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Top five B2B social media marketing trends from 2011

By Alexandra Reid

It has been another hot year for social media in the B2B space. While B2B companies are known for being relatively slow in adopting new trends, 86 percent of them are using social media today, and 69 percent of B2B marketers planned to shift more of their budgets towards social media in 2011. Looking ahead, Forrester Research reported that B2B companies will spend $54 million on social media marketing in 2014, up from just $11 million in 2009.

B2B marketers used social media in a number of ways in the past year to connect, collaborate and share more directly and effectively with their communities of stakeholders, customers, prospects, fans and other influencers in their respective industries. As B2B marketers became better at listening and engaging with their communities online, many have managed to harness the full potential of social media to improve business functions internally, provide their communities with immediate service and information and boost visibility and reputation for their businesses across multiple channels.

While this list represents only a handful of the B2B social media marketing trends in 2011, I felt, through my own research over the course of the year, that these were paramount.

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Recent Comments

  • Bob Bailly : Your new mode of working means no face to face interaction yet you call yourself empathetic. How can removing yourself from daily human social interactions and possibly understand what makes other people tick. Research from UCLA suggests messages conveyed face to face are understood primarily by reading body language (57%) and tone of voice (35%), and that words convey only 7%. By interacting only through computer based non-video technology is like weightlifting only using your right forearm.

  • Anna : As a freelancer who spends much of her time on the computer writing, I find that I have a brain which connects empathically to people despite how much time I spend on technology. In fact, I am not happy being immersed daily in what I called 'imposed' social interaction (social interaction brought on by having to interact with co-workers). Such social interaction used to make be egregious, used to make me dislike co-workers, and have a generally negative view on work life. Furthermore, people like me who are generally empathic can 'hide' in our homes and be safe from others while we work; safe from their criticisms and aversions, safe from bullying and harassment. Furthermore, our talents as writers, photographers, or whatever, flourish absolutely under one important condition - freedom. I support moving work to an online domain because I see also how harmful the 9 - 5 is for people; how it drains them, how its endless cacophony of alarm clocks and ringing bells--lunch hours and lunch rooms, forced staff retreats and uncomfortable interactions with bosses--is killing them. I support allowing technology make us more efficient, happier. I support voluntary--not forced--interaction. I support eliminating the workplace altogether and creating NEW modes of working, either from home or through community-based platforms such as outdoor spaces.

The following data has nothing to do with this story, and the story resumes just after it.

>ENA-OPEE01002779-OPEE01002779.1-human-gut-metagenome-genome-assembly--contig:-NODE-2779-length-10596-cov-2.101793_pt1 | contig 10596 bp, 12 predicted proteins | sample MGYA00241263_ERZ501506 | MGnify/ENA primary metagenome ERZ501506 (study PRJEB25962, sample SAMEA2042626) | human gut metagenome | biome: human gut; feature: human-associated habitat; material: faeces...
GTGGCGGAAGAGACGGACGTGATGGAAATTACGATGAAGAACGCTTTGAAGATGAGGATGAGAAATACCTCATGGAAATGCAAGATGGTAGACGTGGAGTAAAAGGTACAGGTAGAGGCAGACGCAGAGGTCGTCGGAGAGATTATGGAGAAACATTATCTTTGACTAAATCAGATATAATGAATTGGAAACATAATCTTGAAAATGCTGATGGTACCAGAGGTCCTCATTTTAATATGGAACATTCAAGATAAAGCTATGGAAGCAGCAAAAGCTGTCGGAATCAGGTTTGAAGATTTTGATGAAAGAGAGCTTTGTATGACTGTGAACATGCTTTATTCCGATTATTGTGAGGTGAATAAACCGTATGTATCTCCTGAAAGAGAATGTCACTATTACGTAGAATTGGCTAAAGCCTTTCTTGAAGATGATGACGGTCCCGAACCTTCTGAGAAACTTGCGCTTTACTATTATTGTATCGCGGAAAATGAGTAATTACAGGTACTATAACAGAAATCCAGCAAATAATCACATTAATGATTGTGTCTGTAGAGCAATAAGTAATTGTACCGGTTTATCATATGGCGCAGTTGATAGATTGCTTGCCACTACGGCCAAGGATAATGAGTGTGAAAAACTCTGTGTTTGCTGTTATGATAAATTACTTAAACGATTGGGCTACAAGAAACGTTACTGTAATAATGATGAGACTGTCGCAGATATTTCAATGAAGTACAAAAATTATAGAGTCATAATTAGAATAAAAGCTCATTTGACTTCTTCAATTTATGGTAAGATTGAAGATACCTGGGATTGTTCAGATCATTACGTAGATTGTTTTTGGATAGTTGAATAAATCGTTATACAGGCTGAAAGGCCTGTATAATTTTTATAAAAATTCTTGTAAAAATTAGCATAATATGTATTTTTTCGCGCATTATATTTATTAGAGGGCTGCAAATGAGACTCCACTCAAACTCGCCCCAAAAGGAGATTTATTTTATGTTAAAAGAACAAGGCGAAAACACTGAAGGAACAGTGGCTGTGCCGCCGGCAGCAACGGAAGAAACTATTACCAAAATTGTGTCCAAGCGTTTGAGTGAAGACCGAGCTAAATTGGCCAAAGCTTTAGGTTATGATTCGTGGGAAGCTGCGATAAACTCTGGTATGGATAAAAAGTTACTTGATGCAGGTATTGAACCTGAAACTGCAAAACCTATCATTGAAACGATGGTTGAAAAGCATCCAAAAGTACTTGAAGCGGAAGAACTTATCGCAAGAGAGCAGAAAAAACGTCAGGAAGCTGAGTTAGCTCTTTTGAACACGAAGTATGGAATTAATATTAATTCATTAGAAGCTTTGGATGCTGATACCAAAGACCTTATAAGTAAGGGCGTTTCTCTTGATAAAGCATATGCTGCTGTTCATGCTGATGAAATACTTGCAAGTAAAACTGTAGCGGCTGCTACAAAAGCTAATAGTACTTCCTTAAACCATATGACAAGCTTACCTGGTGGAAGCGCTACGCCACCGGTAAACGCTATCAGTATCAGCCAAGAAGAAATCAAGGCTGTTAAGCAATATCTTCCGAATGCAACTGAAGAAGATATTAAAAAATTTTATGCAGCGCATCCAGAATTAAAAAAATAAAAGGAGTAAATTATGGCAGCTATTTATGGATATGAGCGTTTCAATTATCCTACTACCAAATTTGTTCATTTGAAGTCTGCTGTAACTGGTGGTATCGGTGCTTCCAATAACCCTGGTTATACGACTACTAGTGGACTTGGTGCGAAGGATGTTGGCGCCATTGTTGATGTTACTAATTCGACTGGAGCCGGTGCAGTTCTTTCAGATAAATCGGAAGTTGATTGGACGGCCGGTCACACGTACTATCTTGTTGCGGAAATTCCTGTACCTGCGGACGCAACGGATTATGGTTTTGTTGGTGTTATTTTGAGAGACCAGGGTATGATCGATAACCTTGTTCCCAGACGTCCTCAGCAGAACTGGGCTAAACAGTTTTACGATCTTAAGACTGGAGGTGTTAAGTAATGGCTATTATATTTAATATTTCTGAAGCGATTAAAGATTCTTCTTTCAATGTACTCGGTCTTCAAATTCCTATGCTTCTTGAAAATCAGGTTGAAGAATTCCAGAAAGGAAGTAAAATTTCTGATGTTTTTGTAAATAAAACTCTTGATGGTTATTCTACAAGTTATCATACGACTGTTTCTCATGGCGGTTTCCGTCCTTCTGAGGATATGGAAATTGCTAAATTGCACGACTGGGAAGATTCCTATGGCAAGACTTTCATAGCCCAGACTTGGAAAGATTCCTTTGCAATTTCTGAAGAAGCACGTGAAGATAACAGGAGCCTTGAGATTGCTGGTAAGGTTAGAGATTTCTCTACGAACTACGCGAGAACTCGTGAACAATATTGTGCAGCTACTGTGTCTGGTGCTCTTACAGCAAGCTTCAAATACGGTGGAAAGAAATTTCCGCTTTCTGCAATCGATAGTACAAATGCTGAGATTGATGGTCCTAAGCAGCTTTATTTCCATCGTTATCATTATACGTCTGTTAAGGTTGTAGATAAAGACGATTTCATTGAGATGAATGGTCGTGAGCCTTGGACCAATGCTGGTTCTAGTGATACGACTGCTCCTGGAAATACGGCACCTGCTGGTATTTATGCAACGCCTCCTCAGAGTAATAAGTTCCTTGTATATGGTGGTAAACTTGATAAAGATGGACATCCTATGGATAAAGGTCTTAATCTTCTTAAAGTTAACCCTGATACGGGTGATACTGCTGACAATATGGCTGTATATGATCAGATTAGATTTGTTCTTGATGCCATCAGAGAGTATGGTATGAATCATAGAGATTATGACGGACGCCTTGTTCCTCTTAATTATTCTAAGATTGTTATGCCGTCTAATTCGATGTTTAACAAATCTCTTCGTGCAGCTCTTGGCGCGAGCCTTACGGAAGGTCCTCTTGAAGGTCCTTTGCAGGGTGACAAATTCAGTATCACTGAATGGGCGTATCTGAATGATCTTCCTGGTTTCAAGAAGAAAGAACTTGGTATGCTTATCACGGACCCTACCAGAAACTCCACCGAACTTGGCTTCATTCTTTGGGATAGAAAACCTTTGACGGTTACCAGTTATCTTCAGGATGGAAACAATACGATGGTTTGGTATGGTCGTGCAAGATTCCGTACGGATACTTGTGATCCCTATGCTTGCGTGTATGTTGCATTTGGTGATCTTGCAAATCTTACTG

• 5 Ways to Engage With Your Brand Voice - icuc.social : [...] “A strong company voice on social media should emphasize the company’s values, objectives and key differentiators that set it apart from its competitors. These can be expressed in the tone of the communication and the content that is shared with community members and the target audience.The best social media voices are communal, grammatical, dialectical, authentic, original, contextual, relevant, timely, persistent, responsive, helpful, generous and more informal. A company’s social media voice should only be changed if absolutely necessary and should maintain all of these qualities. Any change should be preceded by lots of information explaining the change to community members to ensure they know it is deliberate and that the company isn’t suffering from some form of instability, which jeopardizes relationships.” [@TechAlly, Francis Moran & Associates – via Francis Moran & Associates] [...]

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